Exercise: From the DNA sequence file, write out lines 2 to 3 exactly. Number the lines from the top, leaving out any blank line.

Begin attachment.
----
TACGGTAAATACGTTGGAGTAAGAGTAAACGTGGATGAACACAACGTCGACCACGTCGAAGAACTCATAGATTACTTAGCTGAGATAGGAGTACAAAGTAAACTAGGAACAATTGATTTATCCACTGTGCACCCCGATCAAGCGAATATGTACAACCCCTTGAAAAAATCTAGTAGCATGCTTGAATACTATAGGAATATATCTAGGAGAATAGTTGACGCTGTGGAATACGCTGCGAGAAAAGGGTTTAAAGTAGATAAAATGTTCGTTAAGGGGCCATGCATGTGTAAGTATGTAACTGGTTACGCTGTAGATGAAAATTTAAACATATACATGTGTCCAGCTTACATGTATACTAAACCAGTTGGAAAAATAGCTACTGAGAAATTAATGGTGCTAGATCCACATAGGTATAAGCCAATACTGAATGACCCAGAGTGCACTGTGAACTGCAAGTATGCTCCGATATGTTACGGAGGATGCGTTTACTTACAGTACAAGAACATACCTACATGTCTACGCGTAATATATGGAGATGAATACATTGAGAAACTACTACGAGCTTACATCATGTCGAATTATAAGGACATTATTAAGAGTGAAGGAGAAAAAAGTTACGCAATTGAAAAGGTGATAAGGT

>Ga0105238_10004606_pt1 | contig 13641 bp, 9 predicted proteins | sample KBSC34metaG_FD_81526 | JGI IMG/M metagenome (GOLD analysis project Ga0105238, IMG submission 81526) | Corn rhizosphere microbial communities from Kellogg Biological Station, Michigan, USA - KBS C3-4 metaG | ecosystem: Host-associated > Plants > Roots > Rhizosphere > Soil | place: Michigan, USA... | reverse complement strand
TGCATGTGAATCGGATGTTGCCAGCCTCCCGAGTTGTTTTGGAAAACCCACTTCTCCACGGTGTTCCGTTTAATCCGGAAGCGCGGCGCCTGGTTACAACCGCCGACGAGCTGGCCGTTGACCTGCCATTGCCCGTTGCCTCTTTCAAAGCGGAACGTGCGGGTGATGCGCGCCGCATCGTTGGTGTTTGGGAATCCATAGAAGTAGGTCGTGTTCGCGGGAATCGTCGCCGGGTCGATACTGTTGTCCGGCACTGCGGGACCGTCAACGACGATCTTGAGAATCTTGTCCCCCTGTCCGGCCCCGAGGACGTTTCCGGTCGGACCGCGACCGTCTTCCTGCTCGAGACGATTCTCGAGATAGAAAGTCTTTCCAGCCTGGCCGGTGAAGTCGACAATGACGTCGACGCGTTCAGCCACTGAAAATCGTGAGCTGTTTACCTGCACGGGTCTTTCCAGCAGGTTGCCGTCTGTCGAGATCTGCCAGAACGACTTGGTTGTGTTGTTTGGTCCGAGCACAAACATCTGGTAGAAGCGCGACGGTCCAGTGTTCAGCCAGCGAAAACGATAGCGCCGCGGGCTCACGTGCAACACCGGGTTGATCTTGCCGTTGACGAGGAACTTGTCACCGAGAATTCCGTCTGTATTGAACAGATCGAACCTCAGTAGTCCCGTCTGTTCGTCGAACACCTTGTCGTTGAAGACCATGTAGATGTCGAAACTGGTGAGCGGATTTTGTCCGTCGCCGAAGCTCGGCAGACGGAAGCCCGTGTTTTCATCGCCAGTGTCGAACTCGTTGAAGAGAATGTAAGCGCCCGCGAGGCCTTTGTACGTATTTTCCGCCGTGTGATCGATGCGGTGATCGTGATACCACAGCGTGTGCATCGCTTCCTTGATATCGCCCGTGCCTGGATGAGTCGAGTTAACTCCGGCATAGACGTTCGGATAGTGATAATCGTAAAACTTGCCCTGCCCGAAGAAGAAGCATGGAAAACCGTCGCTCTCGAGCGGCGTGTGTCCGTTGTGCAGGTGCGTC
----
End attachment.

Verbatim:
>Ga0105238_10004606_pt1 | contig 13641 bp, 9 predicted proteins | sample KBSC34metaG_FD_81526 | JGI IMG/M metagenome (GOLD analysis project Ga0105238, IMG submission 81526) | Corn rhizosphere microbial communities from Kellogg Biological Station, Michigan, USA - KBS C3-4 metaG | ecosystem: Host-associated > Plants > Roots > Rhizosphere > Soil | place: Michigan, USA... | reverse complement strand
TGCATGTGAATCGGATGTTGCCAGCCTCCCGAGTTGTTTTGGAAAACCCACTTCTCCACGGTGTTCCGTTTAATCCGGAAGCGCGGCGCCTGGTTACAACCGCCGACGAGCTGGCCGTTGACCTGCCATTGCCCGTTGCCTCTTTCAAAGCGGAACGTGCGGGTGATGCGCGCCGCATCGTTGGTGTTTGGGAATCCATAGAAGTAGGTCGTGTTCGCGGGAATCGTCGCCGGGTCGATACTGTTGTCCGGCACTGCGGGACCGTCAACGACGATCTTGAGAATCTTGTCCCCCTGTCCGGCCCCGAGGACGTTTCCGGTCGGACCGCGACCGTCTTCCTGCTCGAGACGATTCTCGAGATAGAAAGTCTTTCCAGCCTGGCCGGTGAAGTCGACAATGACGTCGACGCGTTCAGCCACTGAAAATCGTGAGCTGTTTACCTGCACGGGTCTTTCCAGCAGGTTGCCGTCTGTCGAGATCTGCCAGAACGACTTGGTTGTGTTGTTTGGTCCGAGCACAAACATCTGGTAGAAGCGCGACGGTCCAGTGTTCAGCCAGCGAAAACGATAGCGCCGCGGGCTCACGTGCAACACCGGGTTGATCTTGCCGTTGACGAGGAACTTGTCACCGAGAATTCCGTCTGTATTGAACAGATCGAACCTCAGTAGTCCCGTCTGTTCGTCGAACACCTTGTCGTTGAAGACCATGTAGATGTCGAAACTGGTGAGCGGATTTTGTCCGTCGCCGAAGCTCGGCAGACGGAAGCCCGTGTTTTCATCGCCAGTGTCGAACTCGTTGAAGAGAATGTAAGCGCCCGCGAGGCCTTTGTACGTATTTTCCGCCGTGTGATCGATGCGGTGATCGTGATACCACAGCGTGTGCATCGCTTCCTTGATATCGCCCGTGCCTGGATGAGTCGAGTTAACTCCGGCATAGACGTTCGGATAGTGATAATCGTAAAACTTGCCCTGCCCGAAGAAGAAGCATGGAAAACCGTCGCTCTCGAGCGGCGTGTGTCCGTTGTGCAGGTGCGTC